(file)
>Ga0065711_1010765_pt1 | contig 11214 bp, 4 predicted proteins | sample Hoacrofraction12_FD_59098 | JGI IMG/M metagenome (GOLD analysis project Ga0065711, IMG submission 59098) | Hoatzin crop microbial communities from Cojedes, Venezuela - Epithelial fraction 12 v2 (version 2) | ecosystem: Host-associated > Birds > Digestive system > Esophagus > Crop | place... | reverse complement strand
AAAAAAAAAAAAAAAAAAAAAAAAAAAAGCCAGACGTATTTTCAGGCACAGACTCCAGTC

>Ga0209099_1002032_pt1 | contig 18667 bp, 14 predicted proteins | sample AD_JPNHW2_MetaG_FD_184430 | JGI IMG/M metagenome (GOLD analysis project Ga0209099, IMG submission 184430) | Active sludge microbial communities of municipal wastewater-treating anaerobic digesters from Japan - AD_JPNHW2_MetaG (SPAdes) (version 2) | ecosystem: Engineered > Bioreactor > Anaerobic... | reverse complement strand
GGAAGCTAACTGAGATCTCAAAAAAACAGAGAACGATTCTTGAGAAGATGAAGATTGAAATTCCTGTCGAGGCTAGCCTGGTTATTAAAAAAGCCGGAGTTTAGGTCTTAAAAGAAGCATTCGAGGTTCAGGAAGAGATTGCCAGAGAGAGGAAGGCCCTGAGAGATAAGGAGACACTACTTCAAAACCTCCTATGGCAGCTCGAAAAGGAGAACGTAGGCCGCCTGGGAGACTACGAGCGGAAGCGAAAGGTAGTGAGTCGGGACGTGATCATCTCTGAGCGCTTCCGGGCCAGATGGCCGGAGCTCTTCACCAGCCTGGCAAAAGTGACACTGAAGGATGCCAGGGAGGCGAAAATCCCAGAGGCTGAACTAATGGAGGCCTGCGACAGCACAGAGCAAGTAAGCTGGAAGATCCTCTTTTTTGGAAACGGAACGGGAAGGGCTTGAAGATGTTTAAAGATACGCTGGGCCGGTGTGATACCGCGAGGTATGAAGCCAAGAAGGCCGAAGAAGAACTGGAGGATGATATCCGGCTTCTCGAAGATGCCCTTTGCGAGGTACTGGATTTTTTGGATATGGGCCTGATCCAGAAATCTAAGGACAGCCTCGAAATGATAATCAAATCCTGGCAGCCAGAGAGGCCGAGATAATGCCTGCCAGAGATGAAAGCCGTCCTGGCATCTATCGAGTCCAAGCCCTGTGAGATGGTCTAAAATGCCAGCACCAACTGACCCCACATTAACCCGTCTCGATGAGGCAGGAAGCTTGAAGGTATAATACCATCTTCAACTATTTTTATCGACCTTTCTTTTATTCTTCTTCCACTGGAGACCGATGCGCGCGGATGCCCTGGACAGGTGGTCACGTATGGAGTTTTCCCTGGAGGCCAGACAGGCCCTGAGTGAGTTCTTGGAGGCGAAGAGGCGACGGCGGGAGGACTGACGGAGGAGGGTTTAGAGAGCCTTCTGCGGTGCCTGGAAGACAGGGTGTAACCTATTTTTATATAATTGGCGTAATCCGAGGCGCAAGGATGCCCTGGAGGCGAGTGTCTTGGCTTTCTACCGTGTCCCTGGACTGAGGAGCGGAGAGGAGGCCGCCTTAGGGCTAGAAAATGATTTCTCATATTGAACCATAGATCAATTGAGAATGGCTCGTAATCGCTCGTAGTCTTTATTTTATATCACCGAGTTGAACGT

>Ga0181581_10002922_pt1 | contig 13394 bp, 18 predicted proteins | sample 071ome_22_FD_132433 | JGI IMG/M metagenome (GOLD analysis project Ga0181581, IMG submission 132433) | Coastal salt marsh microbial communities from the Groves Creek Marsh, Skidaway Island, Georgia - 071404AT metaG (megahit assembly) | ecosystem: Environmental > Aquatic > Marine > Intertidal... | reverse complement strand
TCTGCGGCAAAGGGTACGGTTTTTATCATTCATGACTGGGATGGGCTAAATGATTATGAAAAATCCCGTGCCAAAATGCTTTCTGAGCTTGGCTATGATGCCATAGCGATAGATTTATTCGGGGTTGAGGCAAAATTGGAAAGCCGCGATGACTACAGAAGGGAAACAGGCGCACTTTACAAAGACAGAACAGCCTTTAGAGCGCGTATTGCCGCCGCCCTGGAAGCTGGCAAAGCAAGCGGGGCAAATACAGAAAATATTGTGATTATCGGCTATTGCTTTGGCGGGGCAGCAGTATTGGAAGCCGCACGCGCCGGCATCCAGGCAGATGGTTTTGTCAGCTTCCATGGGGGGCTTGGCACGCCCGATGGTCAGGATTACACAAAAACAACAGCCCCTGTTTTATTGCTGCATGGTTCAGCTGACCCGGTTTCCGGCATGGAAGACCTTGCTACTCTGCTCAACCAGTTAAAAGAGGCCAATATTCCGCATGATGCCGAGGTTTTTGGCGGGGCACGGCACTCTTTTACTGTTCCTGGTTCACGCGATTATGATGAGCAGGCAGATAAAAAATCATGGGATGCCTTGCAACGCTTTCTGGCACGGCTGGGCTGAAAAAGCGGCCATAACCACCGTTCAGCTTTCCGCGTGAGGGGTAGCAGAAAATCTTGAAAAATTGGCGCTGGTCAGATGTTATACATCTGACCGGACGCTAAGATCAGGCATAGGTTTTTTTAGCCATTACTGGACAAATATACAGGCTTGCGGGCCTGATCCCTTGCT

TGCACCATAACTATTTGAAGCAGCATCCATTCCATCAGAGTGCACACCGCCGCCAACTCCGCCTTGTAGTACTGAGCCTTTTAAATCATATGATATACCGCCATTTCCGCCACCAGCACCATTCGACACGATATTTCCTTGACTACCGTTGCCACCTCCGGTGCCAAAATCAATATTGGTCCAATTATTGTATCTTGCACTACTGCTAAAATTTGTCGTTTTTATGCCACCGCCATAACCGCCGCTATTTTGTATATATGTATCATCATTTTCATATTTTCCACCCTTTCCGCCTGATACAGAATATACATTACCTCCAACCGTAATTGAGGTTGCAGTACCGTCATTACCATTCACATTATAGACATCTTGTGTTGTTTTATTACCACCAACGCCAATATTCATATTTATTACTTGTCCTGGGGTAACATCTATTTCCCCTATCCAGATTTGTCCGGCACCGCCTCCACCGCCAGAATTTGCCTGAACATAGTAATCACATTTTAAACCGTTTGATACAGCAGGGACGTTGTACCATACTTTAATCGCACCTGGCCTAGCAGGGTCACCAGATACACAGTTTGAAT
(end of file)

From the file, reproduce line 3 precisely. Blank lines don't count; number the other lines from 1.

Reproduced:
>Ga0209099_1002032_pt1 | contig 18667 bp, 14 predicted proteins | sample AD_JPNHW2_MetaG_FD_184430 | JGI IMG/M metagenome (GOLD analysis project Ga0209099, IMG submission 184430) | Active sludge microbial communities of municipal wastewater-treating anaerobic digesters from Japan - AD_JPNHW2_MetaG (SPAdes) (version 2) | ecosystem: Engineered > Bioreactor > Anaerobic... | reverse complement strand